A decree was later issued by the Muslim clerical body stating that it was permissible to receive the vaccine, but cultural taboo still continued to lower vaccination rates, Howard said.
“Our study has found that some Muslims in Indonesia feel uncomfortable accepting vaccines containing these ingredients,” even when Muslim authorities allow the issuance of guidelines, he said.
The government has taken steps to address this issue. In Malaysia, where the halal status of vaccines has been identified as the biggest issue among Muslim parents, stricter laws have been enacted to allow parents to vaccinate their children or face fines and jail time. Had to do. In Pakistan, where the vaccine’s confidence has waned due to religious and political reasons, parents have been jailed for refusing to vaccinate their children against polio.
But with hesitation and misinformation circulating around the world, including in religious communities, Rashid said community engagement is “absolutely necessary.”
“It can be disastrous,” if not strong community engagement from governments and health care workers, he said.
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In Indonesia, the government has already stated that it will involve the Muslim clerical body in the COVID-19 vaccine procurement and certification process.
Indonesia’s President Joko Widodo said in October, “Public communication about halal status, price, quality and delivery should be well prepared.”
While they were in China in the fall, Indonesian clerics inspected China’s Synovac biotech facilities, and clinical trials involving some 1,620 volunteers for the company’s vaccines are also underway in Indonesia. The government has announced several COVID-19 vaccine purchase deals, with the company totaling millions of doses.
Synovac Biotech, as well as Chinese companies Sinopharm and Casino Biologics – all of which have COVID-19 vaccines in late-stage clinical trials and deal with millions of supplements sold worldwide – responding to Associated Press requests for ingredient information Did not give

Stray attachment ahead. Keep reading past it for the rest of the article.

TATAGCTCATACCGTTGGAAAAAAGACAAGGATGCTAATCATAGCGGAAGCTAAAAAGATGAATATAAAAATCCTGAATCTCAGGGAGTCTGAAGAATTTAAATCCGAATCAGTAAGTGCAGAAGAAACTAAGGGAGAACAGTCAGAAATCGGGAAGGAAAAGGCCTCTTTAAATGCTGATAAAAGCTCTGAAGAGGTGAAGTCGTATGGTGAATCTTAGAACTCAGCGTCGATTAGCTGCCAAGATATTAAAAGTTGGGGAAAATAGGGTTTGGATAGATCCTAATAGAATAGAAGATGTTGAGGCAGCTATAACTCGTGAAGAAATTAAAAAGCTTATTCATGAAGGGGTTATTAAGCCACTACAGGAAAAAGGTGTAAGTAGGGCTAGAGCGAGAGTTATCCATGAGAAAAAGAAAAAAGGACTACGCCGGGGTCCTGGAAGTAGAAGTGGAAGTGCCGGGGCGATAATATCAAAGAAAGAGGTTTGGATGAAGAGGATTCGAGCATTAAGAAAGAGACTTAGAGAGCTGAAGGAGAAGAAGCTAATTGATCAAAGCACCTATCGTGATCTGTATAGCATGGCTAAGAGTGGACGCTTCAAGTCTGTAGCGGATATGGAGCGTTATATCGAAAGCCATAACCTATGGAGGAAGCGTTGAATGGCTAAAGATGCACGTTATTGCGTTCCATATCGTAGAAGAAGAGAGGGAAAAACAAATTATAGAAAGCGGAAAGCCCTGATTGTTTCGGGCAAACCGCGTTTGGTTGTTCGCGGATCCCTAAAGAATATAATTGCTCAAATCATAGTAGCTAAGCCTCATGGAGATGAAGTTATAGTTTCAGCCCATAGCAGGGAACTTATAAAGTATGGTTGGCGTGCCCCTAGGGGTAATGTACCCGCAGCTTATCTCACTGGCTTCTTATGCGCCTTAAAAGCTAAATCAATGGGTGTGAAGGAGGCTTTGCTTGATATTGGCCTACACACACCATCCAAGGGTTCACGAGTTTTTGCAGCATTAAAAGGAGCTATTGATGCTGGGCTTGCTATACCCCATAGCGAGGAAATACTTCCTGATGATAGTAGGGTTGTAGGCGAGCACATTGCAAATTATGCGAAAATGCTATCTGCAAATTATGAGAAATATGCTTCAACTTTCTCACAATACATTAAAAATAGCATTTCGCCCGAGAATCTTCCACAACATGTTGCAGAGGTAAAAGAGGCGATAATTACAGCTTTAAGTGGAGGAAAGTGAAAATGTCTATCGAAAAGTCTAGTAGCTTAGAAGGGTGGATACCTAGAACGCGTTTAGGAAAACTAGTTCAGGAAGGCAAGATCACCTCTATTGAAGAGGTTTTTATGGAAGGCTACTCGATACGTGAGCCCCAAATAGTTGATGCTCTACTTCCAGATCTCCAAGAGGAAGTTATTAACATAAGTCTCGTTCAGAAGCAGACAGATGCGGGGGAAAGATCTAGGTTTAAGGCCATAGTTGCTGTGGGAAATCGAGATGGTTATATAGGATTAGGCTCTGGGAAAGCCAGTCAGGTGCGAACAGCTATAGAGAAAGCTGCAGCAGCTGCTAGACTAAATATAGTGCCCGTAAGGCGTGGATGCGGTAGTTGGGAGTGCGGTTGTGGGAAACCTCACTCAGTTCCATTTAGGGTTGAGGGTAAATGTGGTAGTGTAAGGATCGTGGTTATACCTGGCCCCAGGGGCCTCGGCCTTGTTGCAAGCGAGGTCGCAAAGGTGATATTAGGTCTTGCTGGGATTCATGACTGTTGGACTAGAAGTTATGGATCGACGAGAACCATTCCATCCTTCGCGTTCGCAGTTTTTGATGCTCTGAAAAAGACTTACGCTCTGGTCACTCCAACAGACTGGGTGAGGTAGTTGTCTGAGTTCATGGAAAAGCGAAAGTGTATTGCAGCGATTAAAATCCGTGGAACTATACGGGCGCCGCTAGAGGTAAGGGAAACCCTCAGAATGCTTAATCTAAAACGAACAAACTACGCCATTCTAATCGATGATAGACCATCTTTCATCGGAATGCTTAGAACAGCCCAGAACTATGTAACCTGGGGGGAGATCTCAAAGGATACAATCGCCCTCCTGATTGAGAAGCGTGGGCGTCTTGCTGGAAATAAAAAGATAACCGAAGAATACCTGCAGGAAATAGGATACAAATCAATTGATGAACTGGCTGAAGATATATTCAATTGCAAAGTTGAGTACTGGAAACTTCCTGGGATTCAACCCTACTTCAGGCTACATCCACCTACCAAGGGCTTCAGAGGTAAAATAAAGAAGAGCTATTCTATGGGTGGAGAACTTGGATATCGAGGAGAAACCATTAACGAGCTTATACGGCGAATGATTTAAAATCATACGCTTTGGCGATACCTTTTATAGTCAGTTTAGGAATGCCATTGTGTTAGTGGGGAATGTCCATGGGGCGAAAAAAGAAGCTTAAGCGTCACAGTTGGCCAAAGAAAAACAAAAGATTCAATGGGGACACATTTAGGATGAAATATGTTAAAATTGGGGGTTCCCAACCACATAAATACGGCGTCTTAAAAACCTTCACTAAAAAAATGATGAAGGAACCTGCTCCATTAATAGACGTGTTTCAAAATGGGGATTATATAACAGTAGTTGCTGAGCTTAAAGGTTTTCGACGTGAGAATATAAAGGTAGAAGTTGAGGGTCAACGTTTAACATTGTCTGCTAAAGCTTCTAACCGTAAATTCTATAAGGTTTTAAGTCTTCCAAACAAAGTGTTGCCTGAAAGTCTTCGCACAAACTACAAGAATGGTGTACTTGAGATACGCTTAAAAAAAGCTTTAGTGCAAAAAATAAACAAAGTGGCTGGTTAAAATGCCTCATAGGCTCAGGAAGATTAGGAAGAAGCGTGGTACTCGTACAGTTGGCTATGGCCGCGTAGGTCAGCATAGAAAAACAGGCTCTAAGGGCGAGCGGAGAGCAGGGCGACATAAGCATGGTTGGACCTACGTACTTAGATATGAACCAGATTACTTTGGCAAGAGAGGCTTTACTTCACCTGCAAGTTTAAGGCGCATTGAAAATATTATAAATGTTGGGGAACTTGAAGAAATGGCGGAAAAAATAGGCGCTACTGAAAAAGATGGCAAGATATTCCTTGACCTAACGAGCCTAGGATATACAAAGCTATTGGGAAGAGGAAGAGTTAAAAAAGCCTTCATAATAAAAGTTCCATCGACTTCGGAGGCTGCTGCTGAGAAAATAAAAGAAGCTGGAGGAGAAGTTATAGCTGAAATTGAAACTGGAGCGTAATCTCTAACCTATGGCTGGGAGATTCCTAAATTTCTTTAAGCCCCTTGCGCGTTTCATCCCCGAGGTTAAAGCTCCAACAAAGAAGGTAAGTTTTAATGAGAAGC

In China, none of the COVID-19 vaccines have been given final market approval, but more than 1 million health care workers and others deemed to be at high risk of infection received vaccines under the Emergency Use Permit Huh. The companies have not yet revealed how effective or potential side effects the vaccines are.
Pakistan is a late stage clinical trial of the CanSino Biologics vaccine. Bangladesh previously entered into an agreement with Synovac Biotech to conduct clinical trials in the country, but the trials have been delayed due to funding controversy. Both countries have the largest Muslim population in the world.
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While health care workers on the ground in Indonesia are still largely engaged in efforts to curb the virus as the numbers continue to increase, Waqar said government efforts to reassure Indonesians will be crucial to a successful vaccination campaign because COVID-19 vaccines have been approved for use.
But, he said, vaccine-producing companies should also be part of such a community.
“The more they are transparent, the more open and honest they are about their product, the more likely it is that there are communities that believe in the product and are able to discuss what they want to do Will be, “she said.
“Because, ultimately, it is the choice of individuals.”
Edna Tarigan, author of The Associated Press in Jakarta, Indonesia, and Ilan Ben Zion in Jerusalem contributed to this report.